Prime Minister Edi Rama has slammed the ambassadors of the United States and United Kingdom in Albania for their alleged overzealous involvement in the country’s domestic issues.
On Tuesday, during a press conference, Rama took issue with the two ambassadors’ statements regarding elections in Albania, and criticized them.
British Ambassador Norman Duncan pointed out three days ago that votes in Albania are still being bought, and called for transparency of political party finances.
“I do not understand this British ambassador at all, why is he so involved in the issue of elections in Albania? I respect him, and he really is a person who deserves respect, but I do not understand why he is so involved in the internal discussions of Albania when it comes to elections? I am saying this publicly now because I already told him privately,” Rama told journalists.
He then turned to US Ambassador Yuri Kim, who has recently called on party leaders to keep those with a criminal past away from electoral lists.
“There is no need for the American ambassador to tell me my duty. Do not bring forth the American ambassador, I do not need to be reminded of my duty by any ambassador in Albania and no EU coordinator. I know my duty towards the law and towards the Albanian people. The law is quite clear, whoever has committed criminal offenses in the past, for which he has been convicted, should not run for public office,” Rama said.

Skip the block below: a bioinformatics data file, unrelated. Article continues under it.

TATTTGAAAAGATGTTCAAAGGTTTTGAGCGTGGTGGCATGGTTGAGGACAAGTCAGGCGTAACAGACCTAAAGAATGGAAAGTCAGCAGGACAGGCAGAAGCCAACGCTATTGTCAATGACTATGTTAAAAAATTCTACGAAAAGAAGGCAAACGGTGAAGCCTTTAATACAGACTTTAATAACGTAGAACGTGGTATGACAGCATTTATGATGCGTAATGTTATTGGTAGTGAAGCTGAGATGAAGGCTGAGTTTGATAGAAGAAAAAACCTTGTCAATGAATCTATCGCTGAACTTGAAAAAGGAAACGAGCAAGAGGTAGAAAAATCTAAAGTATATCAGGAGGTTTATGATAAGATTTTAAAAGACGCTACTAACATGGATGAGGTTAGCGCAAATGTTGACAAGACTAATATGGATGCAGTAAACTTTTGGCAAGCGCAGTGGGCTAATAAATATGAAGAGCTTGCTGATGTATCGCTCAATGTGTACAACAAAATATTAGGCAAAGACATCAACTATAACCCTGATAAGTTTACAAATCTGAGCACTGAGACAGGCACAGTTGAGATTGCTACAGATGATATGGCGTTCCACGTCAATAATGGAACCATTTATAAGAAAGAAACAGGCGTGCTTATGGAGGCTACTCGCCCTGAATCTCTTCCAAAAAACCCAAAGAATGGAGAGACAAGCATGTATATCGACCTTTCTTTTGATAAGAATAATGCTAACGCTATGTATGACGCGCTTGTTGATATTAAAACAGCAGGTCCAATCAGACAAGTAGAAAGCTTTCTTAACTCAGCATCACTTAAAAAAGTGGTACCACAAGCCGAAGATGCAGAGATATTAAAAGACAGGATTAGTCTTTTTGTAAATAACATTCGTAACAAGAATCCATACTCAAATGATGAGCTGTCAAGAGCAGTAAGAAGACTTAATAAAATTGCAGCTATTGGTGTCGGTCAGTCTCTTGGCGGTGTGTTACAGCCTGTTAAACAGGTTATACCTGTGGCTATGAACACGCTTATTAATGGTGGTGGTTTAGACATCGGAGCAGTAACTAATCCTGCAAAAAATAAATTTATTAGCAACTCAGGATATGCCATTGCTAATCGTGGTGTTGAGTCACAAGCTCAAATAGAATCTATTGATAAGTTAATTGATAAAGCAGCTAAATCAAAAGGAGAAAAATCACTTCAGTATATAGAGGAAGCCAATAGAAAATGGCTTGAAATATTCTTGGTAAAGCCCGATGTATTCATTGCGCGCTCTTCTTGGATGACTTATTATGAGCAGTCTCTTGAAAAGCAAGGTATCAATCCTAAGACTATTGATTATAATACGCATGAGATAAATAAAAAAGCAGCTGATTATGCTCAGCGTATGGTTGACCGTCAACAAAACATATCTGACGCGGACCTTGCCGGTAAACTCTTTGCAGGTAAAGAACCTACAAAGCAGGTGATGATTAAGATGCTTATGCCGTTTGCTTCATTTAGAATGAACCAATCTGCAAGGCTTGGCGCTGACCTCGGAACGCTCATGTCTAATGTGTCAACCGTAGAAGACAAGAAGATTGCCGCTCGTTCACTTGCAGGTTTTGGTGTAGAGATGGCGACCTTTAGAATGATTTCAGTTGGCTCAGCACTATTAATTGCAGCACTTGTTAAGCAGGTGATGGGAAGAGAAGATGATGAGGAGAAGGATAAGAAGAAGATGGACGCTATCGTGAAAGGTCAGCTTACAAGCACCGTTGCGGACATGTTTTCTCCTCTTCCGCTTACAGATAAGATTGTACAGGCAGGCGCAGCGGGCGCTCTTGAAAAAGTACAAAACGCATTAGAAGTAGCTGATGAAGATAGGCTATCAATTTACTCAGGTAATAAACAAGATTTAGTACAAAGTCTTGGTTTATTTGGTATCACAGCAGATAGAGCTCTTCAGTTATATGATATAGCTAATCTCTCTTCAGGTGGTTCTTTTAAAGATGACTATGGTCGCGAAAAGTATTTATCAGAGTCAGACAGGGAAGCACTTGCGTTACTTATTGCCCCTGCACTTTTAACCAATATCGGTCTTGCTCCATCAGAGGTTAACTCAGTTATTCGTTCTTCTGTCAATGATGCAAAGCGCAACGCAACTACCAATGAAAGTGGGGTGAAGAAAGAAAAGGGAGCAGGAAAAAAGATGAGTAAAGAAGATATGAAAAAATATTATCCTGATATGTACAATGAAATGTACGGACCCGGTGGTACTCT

The Prime Minister has repeatedly rejected any responsibility of political parties and their leaders regarding potential former criminals appearing in electoral lists or in parliament. He has argued that they are not the right institutions to be asked to check the past of MP candidates.
His Socialist Party has been among those suffering from this issue since it came to power eight years ago. A number of MPs and mayors were found to have committed criminal offences and to have been sentenced to prison mainly in European countries.
Rama also rebuked German MEP Michael Gahler today, after the latter reminded the government of the conditions it has to meet before sitting in EU talks.